The term “failure to thrive “(FTT) first appeared in the literature more than 80 years ago, and although it continues to be widely used, it has no precise definition. Recent terms to describe FTT include undernutrition, malnutrition, and faltered growth. In 2017, guidelines by the National Institute for Healthcare and Excellence in the United Kingdom were published to aid in recognizing, assessing, and monitoring of “faltering growth” in infants and children in the United Kingdom.1 With a lack of any other formal practice recommendations, however, clinical practice is variable, with an overuse of resources, including unnecessary laboratory testing, subspecialist referrals, and hospitalization.2-4
Historically, FTT has been classified as organic and nonorganic, but it is now recognized that only a small minority of children with FTT have an underlying organic cause. Instead, FTT often has a multifactorial etiology involving a complex interaction between medical, nutritional, emotional, and social issues. Although this range of contributing factors can pose a diagnostic challenge, the evaluation and coordination of a management plan for FTT can often be done successfully by providers across the continuum of pediatric care when guided by findings from a detailed history and thorough physical examination.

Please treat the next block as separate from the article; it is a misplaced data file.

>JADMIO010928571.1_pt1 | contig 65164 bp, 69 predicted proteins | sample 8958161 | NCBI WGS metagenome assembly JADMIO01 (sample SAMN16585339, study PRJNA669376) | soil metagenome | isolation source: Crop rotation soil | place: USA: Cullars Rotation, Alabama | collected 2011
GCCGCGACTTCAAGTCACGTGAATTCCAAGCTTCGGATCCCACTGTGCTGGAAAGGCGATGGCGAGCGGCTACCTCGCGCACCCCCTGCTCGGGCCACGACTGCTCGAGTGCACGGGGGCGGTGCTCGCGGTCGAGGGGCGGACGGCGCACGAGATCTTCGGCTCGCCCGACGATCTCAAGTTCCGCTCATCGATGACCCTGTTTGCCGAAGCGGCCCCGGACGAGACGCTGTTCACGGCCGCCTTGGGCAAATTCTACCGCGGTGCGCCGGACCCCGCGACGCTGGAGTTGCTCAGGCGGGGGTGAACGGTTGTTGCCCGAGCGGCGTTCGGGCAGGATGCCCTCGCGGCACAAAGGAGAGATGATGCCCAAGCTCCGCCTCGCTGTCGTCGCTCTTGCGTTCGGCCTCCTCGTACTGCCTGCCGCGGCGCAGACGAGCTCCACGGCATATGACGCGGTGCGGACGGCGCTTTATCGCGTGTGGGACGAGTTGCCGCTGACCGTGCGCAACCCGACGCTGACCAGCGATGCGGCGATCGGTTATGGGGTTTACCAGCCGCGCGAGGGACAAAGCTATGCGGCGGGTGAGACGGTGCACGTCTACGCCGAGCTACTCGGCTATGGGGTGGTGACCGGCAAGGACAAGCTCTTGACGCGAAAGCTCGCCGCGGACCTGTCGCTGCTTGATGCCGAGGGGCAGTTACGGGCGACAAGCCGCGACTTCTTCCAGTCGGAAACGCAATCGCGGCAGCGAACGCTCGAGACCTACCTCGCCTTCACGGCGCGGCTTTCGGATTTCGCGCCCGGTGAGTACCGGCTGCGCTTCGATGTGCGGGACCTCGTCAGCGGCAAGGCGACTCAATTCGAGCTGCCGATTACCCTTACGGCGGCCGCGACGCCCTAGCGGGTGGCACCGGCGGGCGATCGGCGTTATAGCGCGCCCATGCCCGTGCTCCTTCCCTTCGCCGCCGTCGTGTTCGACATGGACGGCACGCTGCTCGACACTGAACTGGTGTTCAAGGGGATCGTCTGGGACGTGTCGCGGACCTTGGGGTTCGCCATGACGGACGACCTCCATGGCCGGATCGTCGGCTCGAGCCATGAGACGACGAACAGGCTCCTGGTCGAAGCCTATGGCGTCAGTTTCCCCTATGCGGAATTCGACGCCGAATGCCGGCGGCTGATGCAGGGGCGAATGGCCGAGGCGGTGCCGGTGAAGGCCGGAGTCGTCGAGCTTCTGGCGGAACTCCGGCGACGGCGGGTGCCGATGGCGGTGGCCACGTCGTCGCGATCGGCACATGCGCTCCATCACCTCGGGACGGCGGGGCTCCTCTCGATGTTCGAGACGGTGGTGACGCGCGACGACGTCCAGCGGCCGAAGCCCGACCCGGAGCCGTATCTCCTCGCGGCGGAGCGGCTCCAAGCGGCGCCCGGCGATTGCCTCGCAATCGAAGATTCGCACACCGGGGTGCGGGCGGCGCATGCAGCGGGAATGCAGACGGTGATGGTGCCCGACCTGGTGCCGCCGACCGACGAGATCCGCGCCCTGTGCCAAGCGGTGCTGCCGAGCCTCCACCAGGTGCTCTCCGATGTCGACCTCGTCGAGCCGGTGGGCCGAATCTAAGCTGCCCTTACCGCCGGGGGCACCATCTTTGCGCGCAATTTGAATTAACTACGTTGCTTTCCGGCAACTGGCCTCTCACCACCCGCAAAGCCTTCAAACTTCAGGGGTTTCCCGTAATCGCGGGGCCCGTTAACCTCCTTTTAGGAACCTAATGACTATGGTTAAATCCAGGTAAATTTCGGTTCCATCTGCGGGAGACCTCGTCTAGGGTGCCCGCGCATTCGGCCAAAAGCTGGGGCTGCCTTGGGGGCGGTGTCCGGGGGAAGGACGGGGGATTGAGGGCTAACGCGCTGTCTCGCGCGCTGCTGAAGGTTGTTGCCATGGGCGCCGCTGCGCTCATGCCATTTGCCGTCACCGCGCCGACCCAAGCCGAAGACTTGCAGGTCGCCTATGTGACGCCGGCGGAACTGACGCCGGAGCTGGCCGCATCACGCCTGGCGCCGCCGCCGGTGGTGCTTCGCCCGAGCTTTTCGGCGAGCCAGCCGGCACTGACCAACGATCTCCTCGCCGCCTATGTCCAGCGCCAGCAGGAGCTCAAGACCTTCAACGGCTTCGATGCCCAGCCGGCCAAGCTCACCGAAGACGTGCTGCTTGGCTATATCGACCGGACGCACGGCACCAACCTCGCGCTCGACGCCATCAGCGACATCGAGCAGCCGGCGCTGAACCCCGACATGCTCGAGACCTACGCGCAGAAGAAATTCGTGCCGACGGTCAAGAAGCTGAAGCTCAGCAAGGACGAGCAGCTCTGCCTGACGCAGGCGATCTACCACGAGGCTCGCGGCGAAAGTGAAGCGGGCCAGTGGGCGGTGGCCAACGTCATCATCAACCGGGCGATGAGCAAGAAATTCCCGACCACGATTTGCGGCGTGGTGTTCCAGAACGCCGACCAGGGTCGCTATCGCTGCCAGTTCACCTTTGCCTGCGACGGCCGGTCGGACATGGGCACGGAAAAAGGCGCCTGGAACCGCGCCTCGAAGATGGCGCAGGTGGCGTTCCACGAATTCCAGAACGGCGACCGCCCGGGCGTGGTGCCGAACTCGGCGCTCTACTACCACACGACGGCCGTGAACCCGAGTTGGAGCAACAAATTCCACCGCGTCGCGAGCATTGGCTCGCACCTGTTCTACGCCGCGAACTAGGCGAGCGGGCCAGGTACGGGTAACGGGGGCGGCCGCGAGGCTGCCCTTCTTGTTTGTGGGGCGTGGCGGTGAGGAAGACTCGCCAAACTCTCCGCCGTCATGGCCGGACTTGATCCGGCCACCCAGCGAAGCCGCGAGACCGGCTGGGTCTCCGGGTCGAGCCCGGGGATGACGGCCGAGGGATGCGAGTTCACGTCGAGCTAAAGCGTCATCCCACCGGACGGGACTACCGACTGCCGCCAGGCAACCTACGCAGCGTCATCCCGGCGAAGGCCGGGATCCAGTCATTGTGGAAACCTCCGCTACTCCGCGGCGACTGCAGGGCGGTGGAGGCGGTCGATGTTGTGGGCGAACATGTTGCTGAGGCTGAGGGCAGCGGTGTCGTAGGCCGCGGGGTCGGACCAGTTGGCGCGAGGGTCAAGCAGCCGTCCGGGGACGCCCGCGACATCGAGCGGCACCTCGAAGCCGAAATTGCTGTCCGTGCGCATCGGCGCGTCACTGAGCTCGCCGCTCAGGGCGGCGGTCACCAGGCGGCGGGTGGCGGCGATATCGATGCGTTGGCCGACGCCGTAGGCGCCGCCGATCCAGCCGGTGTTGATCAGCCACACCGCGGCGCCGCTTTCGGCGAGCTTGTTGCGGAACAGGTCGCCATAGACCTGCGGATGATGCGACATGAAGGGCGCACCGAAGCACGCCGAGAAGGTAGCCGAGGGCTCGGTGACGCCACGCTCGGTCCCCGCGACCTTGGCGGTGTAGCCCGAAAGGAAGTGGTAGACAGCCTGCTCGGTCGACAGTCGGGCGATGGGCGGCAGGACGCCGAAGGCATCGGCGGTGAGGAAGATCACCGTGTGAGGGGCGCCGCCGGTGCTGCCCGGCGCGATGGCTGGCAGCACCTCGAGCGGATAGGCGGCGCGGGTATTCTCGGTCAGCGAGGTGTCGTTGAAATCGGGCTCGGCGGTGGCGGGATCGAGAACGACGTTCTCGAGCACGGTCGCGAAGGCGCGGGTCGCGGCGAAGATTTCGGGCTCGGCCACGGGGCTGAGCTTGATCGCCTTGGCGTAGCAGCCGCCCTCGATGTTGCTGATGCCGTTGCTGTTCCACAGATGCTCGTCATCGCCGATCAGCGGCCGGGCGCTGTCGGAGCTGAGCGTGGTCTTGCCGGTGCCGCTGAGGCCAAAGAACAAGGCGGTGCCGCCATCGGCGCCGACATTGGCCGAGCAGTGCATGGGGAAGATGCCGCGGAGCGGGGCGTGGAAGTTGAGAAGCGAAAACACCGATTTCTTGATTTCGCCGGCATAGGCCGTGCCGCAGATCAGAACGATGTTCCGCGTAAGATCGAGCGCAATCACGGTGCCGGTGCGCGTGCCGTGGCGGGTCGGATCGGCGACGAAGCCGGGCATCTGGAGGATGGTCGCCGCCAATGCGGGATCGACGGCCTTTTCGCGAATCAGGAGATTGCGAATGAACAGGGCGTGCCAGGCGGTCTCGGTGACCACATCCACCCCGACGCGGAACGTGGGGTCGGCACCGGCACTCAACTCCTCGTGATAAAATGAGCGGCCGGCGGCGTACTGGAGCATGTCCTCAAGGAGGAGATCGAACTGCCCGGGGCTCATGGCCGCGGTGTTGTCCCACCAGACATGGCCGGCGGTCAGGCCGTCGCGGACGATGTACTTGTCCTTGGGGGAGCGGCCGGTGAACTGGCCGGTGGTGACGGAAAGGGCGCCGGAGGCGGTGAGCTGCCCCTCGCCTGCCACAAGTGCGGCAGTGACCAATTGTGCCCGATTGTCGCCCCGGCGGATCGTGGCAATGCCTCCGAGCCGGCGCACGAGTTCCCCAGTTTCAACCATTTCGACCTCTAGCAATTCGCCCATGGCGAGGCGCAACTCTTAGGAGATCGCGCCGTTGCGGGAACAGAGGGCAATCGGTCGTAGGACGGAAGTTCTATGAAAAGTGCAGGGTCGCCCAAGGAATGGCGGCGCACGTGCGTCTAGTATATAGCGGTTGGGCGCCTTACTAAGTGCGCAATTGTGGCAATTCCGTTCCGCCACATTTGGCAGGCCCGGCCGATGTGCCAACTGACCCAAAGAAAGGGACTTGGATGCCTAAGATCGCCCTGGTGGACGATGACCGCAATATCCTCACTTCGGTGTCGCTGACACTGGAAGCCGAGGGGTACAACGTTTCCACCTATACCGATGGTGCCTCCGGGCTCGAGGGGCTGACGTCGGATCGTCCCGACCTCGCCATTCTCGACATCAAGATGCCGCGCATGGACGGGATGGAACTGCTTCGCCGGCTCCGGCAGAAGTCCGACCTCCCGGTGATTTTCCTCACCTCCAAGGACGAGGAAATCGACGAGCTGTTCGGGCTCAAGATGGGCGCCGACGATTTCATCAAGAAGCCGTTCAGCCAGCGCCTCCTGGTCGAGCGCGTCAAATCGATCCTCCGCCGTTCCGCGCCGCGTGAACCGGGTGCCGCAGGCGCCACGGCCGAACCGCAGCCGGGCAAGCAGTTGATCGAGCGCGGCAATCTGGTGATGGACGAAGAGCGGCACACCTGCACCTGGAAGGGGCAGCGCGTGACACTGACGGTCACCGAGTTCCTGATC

With a focus on promoting high-value care for patients, this article presents a practical, systematic approach that pediatric providers can use for the differential diagnosis and management of FTT.
Failure to thrive has classically been identified when a child’s weight drops off the standardized weight curve before and to a greater extent than the length/height (Figure).5 Its recognition depends on reliable serial measurements for growth assessment. Individuals gathering data must be properly trained and use appropriate equipment with a standardized technique. Stature (length/height) should be measured with the child lying supine on a length board for children aged 0 to 2 years and using a stadiometer for older children. Weight should be determined using a digital scale, and head circumference also should be measured in children aged younger than 3 years.
Data should be recorded and plotted on a standardized growth chart for age and gender or using another appropriate chart when special circumstances exist (eg. premature birth, genetic syndrome). The Centers for Disease Control and Prevention (CDC) recommends using the World Health Organization’s weight-for-length growth chart for children aged younger than 2 years and the CDC body mass index (BMI) growth chart for older children.6